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Embassies Gone Wrong: Roman Diplomacy In The Constantinian Excerpta De Legationibus

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Chapter Summary

In the Greek inscriptions much is made of the willingness of such-and-such to undertake multiple embassies or to shoulder privately the expenses of state diplomacy. On the Roman side, discussion of embassies in legal texts such as the Digest and the Theodosian Code is very much focused on state diplomacy as a munus, a burdensome obligation for elites. The importance of the De legationibus, and other Constantinian compendia, such as De virtutibus et vitiis and De sententiis, for preserving chunks of central historical authors is well known and scarcely needs underlining. Charming and thus disarming ambassadors was part of the repertoire of ancient power diplomacy, a practice not unknown to the Romans. Instances where envoys are seduced by the formal aspects of their reception clearly must count as embassies gone wrong. Three embassy-skewing factors: logistical, financial and actuarial realities, expectations regarding status and protocol, and the ubiquity of counter-embassies.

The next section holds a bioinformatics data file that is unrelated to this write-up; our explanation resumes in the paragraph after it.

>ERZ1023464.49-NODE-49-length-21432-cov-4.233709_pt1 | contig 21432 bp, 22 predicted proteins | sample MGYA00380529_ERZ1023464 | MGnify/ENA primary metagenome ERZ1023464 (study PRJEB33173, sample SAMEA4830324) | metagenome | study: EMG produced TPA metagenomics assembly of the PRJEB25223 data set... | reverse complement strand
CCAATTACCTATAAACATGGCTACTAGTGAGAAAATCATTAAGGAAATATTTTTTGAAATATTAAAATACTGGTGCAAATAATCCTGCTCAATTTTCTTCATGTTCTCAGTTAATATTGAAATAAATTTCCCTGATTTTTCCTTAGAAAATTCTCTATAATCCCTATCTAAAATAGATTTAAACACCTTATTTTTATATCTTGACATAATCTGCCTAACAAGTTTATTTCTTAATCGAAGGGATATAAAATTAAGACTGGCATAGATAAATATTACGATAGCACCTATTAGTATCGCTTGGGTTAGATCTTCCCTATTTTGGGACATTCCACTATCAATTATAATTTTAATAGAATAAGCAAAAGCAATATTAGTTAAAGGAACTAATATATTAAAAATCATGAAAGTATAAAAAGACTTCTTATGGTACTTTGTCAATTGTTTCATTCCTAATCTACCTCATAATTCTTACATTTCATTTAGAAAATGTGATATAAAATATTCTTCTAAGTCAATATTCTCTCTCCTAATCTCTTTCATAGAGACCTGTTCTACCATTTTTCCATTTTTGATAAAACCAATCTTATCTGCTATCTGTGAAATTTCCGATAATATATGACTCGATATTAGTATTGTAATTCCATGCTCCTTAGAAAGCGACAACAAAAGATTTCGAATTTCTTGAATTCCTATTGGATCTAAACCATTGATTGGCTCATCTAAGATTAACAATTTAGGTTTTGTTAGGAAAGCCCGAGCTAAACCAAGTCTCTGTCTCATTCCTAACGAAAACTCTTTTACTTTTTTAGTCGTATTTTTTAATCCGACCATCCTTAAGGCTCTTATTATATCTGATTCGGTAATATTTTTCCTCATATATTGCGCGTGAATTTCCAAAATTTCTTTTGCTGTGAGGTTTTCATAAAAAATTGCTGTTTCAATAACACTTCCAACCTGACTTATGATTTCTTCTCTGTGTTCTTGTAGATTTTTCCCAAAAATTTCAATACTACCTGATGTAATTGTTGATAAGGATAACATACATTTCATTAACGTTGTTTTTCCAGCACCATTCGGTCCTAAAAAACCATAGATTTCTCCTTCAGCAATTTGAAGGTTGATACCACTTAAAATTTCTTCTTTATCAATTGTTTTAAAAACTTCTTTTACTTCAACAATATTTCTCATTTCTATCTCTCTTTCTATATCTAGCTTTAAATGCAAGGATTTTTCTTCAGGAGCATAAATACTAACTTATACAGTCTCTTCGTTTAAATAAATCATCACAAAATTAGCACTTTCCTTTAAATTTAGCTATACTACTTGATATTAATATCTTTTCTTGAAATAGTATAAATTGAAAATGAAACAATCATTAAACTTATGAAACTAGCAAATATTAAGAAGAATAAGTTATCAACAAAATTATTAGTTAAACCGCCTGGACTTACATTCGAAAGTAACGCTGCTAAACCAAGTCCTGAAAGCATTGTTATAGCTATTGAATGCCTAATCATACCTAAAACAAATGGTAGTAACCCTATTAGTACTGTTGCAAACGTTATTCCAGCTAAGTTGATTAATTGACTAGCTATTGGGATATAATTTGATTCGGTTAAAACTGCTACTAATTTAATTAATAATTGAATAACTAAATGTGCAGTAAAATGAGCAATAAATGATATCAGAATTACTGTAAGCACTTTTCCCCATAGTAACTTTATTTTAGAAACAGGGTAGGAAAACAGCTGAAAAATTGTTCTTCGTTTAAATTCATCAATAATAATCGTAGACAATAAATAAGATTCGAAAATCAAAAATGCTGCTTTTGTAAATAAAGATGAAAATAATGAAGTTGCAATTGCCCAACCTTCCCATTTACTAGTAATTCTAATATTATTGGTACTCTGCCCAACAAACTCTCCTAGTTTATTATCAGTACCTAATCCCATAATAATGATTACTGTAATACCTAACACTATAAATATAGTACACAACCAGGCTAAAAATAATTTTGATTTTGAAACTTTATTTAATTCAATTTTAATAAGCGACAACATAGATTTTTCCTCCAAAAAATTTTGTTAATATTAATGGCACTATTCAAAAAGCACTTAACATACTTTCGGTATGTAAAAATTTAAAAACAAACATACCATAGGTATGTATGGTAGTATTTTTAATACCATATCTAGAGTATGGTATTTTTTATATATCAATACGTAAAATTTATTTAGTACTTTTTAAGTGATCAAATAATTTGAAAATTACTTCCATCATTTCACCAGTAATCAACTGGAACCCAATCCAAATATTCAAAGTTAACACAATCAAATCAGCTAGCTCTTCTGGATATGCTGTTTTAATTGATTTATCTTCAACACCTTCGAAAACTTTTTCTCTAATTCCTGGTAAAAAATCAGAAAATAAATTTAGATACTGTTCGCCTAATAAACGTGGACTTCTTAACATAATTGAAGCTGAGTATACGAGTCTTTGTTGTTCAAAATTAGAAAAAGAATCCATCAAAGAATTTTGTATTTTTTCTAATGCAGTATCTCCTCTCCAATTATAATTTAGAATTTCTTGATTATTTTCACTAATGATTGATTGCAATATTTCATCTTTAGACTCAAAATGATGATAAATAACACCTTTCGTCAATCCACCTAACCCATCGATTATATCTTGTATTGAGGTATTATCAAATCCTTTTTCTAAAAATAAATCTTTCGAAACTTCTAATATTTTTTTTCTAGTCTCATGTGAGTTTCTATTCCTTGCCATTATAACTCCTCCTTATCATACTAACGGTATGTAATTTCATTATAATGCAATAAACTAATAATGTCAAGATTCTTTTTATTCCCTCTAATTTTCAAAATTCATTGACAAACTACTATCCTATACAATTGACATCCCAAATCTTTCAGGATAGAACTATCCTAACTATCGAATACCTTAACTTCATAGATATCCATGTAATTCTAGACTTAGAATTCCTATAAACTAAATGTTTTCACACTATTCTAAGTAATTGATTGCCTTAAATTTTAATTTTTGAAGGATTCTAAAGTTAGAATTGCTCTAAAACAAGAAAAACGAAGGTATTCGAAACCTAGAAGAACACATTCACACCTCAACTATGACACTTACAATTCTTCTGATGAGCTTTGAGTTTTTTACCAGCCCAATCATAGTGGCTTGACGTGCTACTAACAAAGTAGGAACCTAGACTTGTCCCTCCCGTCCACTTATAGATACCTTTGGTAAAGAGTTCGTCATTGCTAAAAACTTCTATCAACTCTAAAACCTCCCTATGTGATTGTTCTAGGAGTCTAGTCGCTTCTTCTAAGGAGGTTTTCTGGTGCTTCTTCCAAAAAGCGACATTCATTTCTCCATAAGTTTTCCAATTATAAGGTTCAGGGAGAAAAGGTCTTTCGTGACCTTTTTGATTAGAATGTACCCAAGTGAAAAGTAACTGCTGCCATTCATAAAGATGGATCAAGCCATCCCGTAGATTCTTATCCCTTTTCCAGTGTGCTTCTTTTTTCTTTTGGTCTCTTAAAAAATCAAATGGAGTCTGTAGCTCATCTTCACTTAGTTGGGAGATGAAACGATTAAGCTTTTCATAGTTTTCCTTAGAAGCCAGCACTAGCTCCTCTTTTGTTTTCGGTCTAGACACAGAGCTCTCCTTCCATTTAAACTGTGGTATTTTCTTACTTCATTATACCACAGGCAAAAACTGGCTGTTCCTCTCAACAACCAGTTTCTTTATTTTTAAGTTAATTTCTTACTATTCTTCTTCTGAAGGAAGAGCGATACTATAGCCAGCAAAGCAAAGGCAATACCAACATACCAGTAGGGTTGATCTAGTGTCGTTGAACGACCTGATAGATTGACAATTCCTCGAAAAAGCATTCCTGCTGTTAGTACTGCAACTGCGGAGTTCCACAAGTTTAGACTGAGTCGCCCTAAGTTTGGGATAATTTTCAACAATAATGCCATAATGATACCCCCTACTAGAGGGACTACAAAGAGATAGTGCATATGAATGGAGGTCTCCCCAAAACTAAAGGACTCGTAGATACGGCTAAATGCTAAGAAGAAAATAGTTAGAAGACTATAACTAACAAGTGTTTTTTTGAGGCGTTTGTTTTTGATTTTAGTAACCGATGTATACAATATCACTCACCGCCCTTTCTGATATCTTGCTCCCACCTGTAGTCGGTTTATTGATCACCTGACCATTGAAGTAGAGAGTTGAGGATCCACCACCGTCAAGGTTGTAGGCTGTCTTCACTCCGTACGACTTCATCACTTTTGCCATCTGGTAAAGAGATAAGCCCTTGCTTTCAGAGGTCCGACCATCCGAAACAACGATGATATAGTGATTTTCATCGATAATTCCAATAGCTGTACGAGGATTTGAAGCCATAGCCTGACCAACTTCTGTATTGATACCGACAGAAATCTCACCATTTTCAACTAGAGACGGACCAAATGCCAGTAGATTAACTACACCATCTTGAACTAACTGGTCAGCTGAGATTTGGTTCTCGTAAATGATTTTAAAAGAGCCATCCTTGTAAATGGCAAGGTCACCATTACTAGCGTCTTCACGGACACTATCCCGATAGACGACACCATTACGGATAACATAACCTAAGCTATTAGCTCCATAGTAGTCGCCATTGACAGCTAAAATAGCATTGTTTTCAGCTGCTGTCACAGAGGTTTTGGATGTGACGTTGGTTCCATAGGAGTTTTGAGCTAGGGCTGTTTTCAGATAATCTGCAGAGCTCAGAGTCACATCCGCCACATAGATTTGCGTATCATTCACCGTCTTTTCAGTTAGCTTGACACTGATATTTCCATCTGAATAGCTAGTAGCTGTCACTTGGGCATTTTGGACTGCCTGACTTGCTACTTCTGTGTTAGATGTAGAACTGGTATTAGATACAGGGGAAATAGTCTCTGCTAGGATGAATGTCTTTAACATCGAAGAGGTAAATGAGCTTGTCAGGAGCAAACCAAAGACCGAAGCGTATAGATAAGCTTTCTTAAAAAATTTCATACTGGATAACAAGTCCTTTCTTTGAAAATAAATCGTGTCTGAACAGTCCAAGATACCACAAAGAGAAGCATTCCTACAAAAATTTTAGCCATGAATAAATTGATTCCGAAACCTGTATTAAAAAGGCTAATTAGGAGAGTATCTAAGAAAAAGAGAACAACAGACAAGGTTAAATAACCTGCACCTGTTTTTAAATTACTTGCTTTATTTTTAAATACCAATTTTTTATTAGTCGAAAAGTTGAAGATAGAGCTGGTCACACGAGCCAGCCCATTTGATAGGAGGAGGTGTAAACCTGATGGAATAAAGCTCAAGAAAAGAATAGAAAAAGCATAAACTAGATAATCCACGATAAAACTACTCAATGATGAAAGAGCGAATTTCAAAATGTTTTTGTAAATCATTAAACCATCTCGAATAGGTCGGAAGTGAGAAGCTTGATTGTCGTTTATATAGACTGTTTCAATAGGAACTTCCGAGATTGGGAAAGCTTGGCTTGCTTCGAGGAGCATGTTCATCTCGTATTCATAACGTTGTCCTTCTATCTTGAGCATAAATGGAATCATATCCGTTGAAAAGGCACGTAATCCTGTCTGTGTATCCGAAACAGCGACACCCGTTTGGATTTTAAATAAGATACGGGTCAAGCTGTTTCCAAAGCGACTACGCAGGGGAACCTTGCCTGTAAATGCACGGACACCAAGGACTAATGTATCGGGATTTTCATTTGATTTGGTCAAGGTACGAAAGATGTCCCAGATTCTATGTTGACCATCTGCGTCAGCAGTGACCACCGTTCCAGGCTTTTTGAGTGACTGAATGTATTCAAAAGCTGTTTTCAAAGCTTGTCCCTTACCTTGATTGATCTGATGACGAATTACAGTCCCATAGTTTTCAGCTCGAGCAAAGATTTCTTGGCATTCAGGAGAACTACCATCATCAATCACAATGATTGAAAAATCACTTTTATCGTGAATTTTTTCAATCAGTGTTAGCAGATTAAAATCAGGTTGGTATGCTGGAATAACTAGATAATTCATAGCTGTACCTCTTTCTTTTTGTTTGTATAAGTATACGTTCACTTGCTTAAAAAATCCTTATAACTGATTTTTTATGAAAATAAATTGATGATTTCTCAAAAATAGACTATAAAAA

Keywords: constantinian compendia; embassies gone wrong; excerpta de legationibus; Greek inscriptions; roman ambassadors; roman diplomacy



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